Title IX

How to Be Supportive

How to help?

Many survivors of sexual assault or intimate partner violence feel alone and helpless. This page has some tips and suggestions for being supportive when someone discloses any experience(s) of violence. 

What to do or say:

  • Listen. Show active listening skills.
  • “Thank you for sharing with me”
  • “I’m so sorry that happened”
  • Let them know that they are not to blame for the incident. You can say things such as “It’s not your fault“ or "you didn't deserve that to happen to you"
  • “I believe you“
  • “How you are feeling is normal“
  • “You’re not alone”
  • Empower the victim/survivor by asking questions such as:
    • How can I help? 
      • Offer to walk with the victim/survivor to Counseling Services and/or the Title IX Coordinator's office. 
    • "What would you like to do?"
    • "Where would you like me to sit?"
    • "Is it okay to hug you?"
  • Take care of yourself, too.

What not to do or say:

  • Let the person control what happens following an incident of violence. Don’t force them to report, call the police or go to the hospital.
    • If you are a responsible employee/ mandated reporter, it is important to tell the victim/survivor before they disclose. Click here for more information.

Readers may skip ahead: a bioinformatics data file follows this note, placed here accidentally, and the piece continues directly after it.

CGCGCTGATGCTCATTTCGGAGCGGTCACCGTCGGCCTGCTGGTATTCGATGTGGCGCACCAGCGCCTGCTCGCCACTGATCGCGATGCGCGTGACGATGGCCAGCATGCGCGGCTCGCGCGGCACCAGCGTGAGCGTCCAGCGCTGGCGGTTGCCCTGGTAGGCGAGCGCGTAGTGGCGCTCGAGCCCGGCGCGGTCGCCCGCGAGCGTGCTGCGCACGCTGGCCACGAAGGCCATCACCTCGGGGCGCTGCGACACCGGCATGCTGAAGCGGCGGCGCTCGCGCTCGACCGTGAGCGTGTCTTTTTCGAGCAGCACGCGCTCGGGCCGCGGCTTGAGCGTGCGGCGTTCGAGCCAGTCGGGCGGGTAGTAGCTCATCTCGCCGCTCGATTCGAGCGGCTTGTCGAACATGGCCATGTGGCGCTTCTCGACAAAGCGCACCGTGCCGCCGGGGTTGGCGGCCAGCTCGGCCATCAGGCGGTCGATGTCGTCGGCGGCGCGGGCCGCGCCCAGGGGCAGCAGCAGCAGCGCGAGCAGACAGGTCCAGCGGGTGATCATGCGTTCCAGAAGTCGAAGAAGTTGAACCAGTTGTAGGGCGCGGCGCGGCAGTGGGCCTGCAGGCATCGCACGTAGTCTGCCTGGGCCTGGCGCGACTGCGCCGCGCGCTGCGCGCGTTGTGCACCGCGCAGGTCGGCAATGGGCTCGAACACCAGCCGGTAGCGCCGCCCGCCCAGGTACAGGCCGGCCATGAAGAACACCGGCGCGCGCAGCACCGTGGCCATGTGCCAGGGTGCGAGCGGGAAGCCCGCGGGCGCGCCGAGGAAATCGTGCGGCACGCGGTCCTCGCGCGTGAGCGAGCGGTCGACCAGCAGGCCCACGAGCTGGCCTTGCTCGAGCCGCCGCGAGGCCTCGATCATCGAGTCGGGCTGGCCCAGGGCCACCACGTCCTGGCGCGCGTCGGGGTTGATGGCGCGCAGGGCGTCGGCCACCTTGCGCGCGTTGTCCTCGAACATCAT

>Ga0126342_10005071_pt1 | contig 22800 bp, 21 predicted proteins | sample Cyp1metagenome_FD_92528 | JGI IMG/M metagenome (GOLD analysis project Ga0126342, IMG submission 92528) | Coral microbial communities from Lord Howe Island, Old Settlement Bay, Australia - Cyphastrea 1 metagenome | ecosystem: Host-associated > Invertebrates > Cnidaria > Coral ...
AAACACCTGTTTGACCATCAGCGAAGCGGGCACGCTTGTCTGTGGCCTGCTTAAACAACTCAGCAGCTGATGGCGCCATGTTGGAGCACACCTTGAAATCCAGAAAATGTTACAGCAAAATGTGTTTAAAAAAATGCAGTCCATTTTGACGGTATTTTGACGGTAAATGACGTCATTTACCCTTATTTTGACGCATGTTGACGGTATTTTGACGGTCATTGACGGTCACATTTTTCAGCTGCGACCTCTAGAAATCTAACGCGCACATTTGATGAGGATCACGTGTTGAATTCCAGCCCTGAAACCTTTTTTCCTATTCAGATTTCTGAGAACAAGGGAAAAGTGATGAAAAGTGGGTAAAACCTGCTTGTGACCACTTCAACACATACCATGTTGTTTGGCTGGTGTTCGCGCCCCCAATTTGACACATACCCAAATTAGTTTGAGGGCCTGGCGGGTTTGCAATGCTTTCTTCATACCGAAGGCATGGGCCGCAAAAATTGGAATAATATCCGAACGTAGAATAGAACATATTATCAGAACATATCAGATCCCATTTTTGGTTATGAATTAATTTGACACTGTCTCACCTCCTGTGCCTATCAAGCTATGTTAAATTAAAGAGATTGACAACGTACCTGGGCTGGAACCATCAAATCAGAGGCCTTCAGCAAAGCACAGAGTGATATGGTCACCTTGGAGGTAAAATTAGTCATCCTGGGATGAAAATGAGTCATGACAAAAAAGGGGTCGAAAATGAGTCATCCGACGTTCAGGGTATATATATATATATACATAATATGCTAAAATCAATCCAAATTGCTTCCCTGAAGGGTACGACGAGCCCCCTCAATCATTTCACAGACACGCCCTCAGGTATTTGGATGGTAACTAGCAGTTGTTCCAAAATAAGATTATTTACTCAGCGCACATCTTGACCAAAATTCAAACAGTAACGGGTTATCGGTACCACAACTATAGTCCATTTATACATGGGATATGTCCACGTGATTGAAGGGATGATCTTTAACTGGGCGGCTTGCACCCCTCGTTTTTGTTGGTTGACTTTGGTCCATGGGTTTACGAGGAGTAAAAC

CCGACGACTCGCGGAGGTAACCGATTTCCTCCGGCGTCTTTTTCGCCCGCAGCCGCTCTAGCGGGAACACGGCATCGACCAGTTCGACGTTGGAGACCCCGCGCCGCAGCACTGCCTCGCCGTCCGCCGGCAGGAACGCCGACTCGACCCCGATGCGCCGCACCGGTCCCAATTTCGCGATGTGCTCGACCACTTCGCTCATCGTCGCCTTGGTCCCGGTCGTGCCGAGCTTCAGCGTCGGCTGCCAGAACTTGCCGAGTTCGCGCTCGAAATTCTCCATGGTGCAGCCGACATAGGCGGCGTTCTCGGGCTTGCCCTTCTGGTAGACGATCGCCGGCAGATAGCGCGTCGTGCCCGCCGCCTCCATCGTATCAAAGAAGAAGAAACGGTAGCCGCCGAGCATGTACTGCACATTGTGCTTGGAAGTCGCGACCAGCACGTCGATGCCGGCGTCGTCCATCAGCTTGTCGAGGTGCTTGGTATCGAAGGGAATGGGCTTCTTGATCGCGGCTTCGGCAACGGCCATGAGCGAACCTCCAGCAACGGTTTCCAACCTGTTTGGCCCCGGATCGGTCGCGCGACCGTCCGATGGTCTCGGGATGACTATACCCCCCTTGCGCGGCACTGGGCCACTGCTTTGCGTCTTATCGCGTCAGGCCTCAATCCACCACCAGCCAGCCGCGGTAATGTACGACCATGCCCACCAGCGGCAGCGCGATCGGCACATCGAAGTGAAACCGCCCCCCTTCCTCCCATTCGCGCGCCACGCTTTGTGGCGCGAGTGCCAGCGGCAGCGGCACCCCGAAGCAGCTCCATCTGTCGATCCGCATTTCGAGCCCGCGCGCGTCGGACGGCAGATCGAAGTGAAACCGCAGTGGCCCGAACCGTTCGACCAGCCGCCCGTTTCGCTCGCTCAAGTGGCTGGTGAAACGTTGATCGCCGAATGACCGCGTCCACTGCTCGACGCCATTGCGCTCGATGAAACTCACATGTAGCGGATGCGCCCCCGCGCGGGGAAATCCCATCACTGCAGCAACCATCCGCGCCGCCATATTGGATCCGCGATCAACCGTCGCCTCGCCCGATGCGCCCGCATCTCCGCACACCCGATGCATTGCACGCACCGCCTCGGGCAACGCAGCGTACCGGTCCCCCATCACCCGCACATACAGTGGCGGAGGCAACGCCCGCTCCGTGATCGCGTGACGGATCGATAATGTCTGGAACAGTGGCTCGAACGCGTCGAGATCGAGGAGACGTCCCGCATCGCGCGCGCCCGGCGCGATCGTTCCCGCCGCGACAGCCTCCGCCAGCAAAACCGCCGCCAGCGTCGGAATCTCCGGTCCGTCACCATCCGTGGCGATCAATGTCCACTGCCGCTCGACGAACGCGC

• Don’t interrupt.
  • Don’t dig for more information or investigate. Allow the victim/survivor to share only what they are comfortable sharing with you.
  • Never blame the victim.
  • Manage your emotions. It is difficult to hear that someone you care about was hurt. Threatening the person allegedly responsible for the harm is not helpful to the victim/survivor.

Neurobiology of Trauma

Dr. Rebecca Campbell is a professor of Psychology at Michigan State University. Dr. Campbell's research on the neurobiology of trauma informs how we understand the impact of trauma on the brain. Below is a video that gives an analogy to help us to understand how memories are encoded in the brain following a traumatic experience.

Common reactions to traumatic experiences

  • Anger
  • Sadness
  • Feeling numb
  • Difficulty remembering event
  • Difficulty trusting people
  • Blaming themselves for trauma
  • Increased vigilance
  • Irritability